Whilst less financially beneficial than paid work, unpaid work can be an excellent way of building and showing evidence of your skill set. In the long run, if you are able to obtain a really desirable role as a consequence of carrying out unpaid work, it might actually turn out to be extremely financially beneficial. A great example of this is www.fiverr.com, a website whereby companies or individuals can hire creative freelancers. It is possible to set up a fiverr account as an inexperienced freelancer and provide various services, from digital marketing to copywriting and content writing, asking for as much money as you see reasonable. For inexperienced users it may be worth beginning by offering your services for free. In doing so, the client will receive free labour and will be more likely to use your services, and you will receive valuable evidence of the capacity of your abilities, meaning that you are able to build a reputation and begin to charge for future services.
Supporting a charity can be a really great way of showcasing your desire to go above and beyond for others, whilst also providing you with valuable skills that you may struggle to achieve or demonstrate elsewhere. For example, being a part of a local charity often involves fundraising, events management, advertising and public speaking. All of which can be used to illustrate your confidence, creativity, organisation, and marketing skills, skills which are valuable for a wide variety of careers. As well as improving your skill set, it is evidence that you are a dedicated, committed, and selfless candidate who is able to work well within a team towards a common goal.
Voluntary work is always a good indicator of what kind of person you are and how dedicated you are to applying yourself to a good cause. Having said that, it is worth remembering that the more relevant your voluntary work, the more beneficial it will be in the long run. Typically, students often take part in the Duke of Edinburgh Award as a way of building their CV. Whilst this is valuable in its own right, the award is extremely popular and as a consequence many young people who have just come out of education will have it on their CV, which of course diminishes its effectiveness in setting candidates apart from one another. Instead, it would be more useful, for example, to take part in voluntary work or skill development (both of which are required to obtain a Duke of Edinburgh Award) with the view to making it really specific and relevant to potential career interests. If you are completely clueless on what career to pursue, you could always base your voluntary work on particular personal interests, for example working at an animal shelter or for a bookshop if you find Animal Welfare or Literature particularly inspiring. Either way, it is important to work on differentiating yourself from others and showing what is unique, personal or interesting about you.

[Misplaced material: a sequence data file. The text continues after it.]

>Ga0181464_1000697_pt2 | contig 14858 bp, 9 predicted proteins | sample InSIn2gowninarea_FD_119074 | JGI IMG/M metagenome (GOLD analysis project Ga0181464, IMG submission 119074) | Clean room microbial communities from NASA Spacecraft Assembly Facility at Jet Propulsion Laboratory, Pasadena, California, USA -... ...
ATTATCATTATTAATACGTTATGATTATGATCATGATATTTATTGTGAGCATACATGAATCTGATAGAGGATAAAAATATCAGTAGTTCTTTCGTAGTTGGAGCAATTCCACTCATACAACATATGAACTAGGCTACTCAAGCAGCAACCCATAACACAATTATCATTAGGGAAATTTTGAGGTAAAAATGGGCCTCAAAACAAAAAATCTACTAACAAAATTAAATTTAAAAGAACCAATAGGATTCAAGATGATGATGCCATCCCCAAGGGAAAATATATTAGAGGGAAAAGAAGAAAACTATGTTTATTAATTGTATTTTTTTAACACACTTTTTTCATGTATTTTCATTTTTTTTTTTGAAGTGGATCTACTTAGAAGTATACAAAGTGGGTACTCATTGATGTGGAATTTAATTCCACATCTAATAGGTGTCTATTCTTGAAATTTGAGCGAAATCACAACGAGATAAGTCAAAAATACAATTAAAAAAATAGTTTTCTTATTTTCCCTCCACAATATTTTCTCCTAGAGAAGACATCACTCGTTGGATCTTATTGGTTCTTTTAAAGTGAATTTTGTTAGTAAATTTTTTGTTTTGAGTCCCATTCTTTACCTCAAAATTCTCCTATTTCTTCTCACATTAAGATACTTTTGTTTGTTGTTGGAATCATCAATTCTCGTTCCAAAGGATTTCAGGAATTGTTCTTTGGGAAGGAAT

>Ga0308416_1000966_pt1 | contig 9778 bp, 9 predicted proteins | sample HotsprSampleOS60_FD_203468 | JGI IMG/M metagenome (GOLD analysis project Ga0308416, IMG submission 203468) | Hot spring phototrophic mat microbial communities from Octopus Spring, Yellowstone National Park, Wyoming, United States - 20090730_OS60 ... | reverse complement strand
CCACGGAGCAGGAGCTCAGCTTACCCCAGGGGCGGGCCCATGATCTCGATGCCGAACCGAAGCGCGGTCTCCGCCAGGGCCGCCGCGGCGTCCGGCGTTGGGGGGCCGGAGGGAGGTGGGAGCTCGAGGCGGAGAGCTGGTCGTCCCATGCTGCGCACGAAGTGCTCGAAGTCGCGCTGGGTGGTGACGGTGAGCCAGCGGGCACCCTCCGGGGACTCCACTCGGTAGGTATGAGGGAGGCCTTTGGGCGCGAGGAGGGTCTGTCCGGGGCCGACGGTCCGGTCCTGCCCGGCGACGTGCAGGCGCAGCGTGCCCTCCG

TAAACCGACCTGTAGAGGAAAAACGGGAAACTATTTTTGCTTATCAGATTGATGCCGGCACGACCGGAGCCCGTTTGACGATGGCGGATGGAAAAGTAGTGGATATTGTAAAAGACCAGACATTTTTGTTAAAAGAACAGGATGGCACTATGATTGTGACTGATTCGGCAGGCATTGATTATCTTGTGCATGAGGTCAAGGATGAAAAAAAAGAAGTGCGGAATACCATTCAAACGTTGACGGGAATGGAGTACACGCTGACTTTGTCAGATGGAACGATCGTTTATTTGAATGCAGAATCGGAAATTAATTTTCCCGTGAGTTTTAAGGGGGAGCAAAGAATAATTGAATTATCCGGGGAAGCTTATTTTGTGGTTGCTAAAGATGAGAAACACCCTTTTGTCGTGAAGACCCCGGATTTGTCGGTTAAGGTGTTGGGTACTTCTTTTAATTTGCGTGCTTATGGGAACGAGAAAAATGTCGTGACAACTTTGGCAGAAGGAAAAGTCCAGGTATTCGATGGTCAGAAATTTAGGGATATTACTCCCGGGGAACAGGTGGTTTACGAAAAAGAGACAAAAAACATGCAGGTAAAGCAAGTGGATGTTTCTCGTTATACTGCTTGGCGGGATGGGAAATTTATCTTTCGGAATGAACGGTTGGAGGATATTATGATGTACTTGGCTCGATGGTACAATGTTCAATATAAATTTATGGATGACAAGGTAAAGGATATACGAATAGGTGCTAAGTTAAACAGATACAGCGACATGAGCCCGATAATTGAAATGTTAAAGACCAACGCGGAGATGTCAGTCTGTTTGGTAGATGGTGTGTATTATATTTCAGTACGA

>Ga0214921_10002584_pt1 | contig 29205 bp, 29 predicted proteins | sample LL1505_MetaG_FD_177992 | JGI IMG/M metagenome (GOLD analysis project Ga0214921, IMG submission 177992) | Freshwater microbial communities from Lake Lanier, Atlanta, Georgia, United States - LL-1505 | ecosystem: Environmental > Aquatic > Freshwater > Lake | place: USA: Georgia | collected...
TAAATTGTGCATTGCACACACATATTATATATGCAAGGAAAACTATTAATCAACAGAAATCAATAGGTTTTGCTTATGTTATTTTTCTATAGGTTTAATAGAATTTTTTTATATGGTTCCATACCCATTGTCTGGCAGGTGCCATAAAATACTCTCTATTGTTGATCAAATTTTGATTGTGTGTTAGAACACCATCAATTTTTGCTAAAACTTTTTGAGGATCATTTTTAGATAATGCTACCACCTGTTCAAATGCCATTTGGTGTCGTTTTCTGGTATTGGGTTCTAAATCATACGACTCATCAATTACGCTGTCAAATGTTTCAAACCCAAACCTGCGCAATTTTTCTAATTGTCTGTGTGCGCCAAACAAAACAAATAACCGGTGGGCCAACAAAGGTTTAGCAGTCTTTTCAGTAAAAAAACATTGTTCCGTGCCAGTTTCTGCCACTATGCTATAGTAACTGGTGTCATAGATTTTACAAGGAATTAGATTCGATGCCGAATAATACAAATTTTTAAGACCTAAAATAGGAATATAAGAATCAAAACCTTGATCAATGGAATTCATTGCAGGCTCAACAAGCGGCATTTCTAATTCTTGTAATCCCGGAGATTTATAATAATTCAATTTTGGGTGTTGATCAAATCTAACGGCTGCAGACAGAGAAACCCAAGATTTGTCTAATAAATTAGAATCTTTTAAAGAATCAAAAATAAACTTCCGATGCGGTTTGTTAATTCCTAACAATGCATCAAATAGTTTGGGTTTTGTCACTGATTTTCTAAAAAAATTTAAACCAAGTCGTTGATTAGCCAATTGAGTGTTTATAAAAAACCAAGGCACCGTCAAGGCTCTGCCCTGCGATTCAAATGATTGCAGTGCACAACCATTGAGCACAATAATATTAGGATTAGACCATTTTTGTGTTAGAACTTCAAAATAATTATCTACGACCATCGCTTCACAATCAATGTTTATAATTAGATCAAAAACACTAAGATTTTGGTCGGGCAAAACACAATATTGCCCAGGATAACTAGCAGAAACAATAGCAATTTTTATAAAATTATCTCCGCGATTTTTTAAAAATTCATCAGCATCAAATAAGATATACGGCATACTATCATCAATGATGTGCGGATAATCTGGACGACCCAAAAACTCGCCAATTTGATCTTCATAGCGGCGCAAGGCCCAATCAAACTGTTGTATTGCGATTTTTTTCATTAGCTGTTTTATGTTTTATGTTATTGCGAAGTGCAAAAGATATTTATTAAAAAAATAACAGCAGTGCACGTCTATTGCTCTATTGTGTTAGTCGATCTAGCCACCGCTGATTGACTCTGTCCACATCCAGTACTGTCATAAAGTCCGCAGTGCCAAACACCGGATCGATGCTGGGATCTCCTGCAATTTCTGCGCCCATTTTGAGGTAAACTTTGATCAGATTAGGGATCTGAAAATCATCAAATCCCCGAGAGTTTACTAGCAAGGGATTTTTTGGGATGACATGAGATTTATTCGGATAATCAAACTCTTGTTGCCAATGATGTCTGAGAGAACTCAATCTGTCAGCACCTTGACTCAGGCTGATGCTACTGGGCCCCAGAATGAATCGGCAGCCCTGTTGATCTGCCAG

It is also important to always bare your career in mind whilst you are physically at school, university or college, after all, improving your career prospects is probably the main reason you are there.
It’s reasonably self-explanatory that achieving impressive grades will open doors for you in terms of career prospects, and so, of course, this should be a major consideration when it comes to the quality of your CV and long-term career goals. In addition to this, be specific when outlining your grades; mention any awards you won whilst in education or even include specific marks that are really impressive. This will help to quantify your success and set you apart from others who may have achieved similar grades during education.
Having impressive grades is helpful in its own right, but they are essentially just letters on a page. Whilst employers need to know that you are able to do the job, they will also be taking into account what you are like as a person and what you can add to their team. Evidence of your extra-curricular activities, whether that be sports, hobbies, or general interests, is what will give potential employers an indication as to what kind of person you really are. Having a variety of extra-curricular hobbies will, for example, show that you are able to manage your time well and are really willing to get involved. Furthermore, being the captain of the Rugby team for example, can be used as evidence of both teamwork and leadership skills. Either way, whatever you are getting involved in, no matter how niche or unique, it is fundamental in adding personality and specialities to your CV.
If you would like any more advice, from CV writing skills to hiring candidates that are still in education, please do not hesitate to contact us at firstname.lastname@example.org or 01235 797 177.